“The fire will test what sort of work each one has done.”
The dwelling place of God matters. And just like in the case of the Israelites, following the written word alone in a rigid, mechanical way will not get the job done. Something more than baseline obedience is needed, and it is usually needed at the level of application, not interpretation.

Legalism, Mysticism or Something Better?

You see, no matter how they multiply, enough words can never be written to address every eventuality. This is the error we make so often in government and business: we imagine that by creating pages of legalese we are making our jobs easier and covering all the bases. All that happens is that people stop reading entirely. The Affordable Care Act (Obamacare) is currently at roughly 33,000 pages of regulations. Printed and stacked, it is seven feet tall. Nobody reads it. Nobody can follow it.

So God didn’t do that. The instructions to Christians about building the dwelling place of God are not pages of annotated clauses and sub-clauses. Anyone can carry the whole thing in their purse or back pocket.

But that necessarily leaves some gaps, just like the priestly garments for Aaron’s sons, and mysticism is no adequate substitute for revelation. Visions like the one Moses had on the mountain are few and far between. If we are reliant on our own mystical experiences or those of others in order to be able to build the church or order our daily lives in a way that pleases God, we’re in big trouble.

Using the written word effectively and productively requires that we apply it with God-given discretion. Just as there is no substitute today for the inspired written word, there can be no substitute for human spirits in tune with the Spirit of God. That’s not mystical or ephemeral, because discernment never supersedes or invalidates the written word; it simply seeks the mind of God in obediently carrying it out. And it’s not legalism, because discernment never applies the word of God rigidly and without due consideration of the particular circumstances in play.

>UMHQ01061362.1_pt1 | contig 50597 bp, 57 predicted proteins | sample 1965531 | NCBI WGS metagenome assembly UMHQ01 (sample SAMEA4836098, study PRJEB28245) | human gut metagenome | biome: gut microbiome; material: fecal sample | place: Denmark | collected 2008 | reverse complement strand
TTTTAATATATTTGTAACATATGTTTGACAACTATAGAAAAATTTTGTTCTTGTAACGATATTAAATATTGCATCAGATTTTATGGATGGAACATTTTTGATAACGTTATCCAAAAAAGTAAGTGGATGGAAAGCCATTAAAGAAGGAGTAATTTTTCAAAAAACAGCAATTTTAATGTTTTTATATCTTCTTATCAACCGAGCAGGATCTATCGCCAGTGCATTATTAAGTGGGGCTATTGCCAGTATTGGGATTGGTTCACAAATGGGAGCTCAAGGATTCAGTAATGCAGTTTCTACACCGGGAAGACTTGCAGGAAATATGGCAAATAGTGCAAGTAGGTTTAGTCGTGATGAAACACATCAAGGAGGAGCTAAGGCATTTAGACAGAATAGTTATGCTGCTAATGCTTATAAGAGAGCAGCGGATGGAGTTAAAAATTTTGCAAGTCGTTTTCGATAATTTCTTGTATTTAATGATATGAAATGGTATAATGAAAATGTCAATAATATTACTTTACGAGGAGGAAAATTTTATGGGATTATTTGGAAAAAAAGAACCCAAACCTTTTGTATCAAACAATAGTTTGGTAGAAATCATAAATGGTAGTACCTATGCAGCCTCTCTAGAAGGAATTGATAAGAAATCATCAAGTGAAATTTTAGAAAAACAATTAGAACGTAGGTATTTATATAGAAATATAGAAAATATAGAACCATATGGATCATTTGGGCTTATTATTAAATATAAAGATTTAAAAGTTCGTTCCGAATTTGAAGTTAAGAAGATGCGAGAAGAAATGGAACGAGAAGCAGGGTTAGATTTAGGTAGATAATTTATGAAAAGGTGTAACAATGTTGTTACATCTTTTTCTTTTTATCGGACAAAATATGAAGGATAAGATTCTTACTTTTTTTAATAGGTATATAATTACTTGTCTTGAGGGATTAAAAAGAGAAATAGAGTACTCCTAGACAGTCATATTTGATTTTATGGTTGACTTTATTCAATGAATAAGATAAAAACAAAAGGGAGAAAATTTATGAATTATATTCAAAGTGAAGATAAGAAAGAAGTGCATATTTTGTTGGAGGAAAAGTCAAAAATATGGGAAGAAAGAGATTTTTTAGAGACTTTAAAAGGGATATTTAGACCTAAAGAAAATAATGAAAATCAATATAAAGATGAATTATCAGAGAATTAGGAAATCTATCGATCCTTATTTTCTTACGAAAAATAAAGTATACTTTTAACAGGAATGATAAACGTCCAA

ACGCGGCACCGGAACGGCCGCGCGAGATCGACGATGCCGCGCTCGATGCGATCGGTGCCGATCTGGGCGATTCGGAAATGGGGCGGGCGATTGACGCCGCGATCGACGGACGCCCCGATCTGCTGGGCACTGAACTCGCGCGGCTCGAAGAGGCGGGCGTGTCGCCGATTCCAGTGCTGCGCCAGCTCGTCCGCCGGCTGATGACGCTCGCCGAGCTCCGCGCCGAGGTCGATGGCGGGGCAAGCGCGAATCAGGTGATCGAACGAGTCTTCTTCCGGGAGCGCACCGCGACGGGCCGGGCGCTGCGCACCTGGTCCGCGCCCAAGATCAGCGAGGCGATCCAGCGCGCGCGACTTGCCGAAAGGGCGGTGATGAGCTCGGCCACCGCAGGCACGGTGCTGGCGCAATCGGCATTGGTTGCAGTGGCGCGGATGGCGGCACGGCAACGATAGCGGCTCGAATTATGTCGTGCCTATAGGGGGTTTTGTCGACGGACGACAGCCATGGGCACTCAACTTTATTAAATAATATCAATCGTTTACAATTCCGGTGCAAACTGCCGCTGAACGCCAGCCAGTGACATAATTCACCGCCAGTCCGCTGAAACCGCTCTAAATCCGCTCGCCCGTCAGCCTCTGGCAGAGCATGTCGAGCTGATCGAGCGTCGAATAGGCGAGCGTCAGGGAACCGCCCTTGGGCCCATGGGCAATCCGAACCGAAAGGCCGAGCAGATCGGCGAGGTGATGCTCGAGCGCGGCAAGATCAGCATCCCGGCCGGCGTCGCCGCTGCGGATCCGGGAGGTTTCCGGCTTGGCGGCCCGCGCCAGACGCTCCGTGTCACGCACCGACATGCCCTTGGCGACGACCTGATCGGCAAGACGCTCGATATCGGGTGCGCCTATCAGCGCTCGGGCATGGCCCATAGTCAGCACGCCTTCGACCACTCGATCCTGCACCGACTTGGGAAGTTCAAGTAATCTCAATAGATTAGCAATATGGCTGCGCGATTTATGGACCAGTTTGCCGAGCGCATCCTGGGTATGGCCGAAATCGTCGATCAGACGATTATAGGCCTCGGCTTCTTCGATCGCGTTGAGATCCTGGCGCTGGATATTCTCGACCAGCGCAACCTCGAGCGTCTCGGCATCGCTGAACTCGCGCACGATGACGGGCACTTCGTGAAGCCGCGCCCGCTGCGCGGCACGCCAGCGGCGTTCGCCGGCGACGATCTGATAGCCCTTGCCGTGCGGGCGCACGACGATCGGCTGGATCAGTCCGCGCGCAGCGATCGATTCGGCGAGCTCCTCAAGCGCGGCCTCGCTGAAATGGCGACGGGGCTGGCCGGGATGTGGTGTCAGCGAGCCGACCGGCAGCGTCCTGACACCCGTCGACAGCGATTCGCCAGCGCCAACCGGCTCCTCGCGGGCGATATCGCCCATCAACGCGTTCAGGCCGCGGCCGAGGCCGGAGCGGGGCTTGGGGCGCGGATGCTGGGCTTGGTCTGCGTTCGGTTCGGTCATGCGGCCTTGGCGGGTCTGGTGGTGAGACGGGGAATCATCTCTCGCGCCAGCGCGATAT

Discernment at Work

I think this is probably what Paul had in mind in writing to the Philippians:
“It is my prayer that your love may abound more and more, with knowledge and all discernment, so that you may approve what is excellent, and so be pure and blameless for the day of Christ.”
In the word of God we have the source of all knowledge, but it’s not enough if we apply that knowledge ham-handedly and without resorting to prayer. Instead, Paul speaks of “knowledge with all discernment”. The idea is not to squeak out some sort of baseline obedience by a rote application of scripture, but to “approve what is excellent”.

Sadly, in this world, excellence is often the exception.

So what about those who build haphazardly, who fail to read carefully or make necessary distinctions in applying scripture to real world situations, or who approach the Bible with a view to being only as obedient as is absolutely necessary? It would be presumptuous to assume all such are pagans or apostates, and scripture does not say that. These too are trying to build a dwelling place for the Most High. They may read scripture, quote scripture, and and in their own way seek to follow the scripture as they do it.

But without applying the Word with discernment, much of that effort is vain.

To put it another way, it should not be our ambition to merely make it to glory, but to be “pure and blameless” on that day; or to put it yet another way, to build a dwelling place for God comprised of the spiritual counterpart of gold, silver and precious stones.

For the Christian the merely acceptable — even the good, for that matter — should never be enough; we should be striving to approve excellence.

To go well beyond baseline obedience.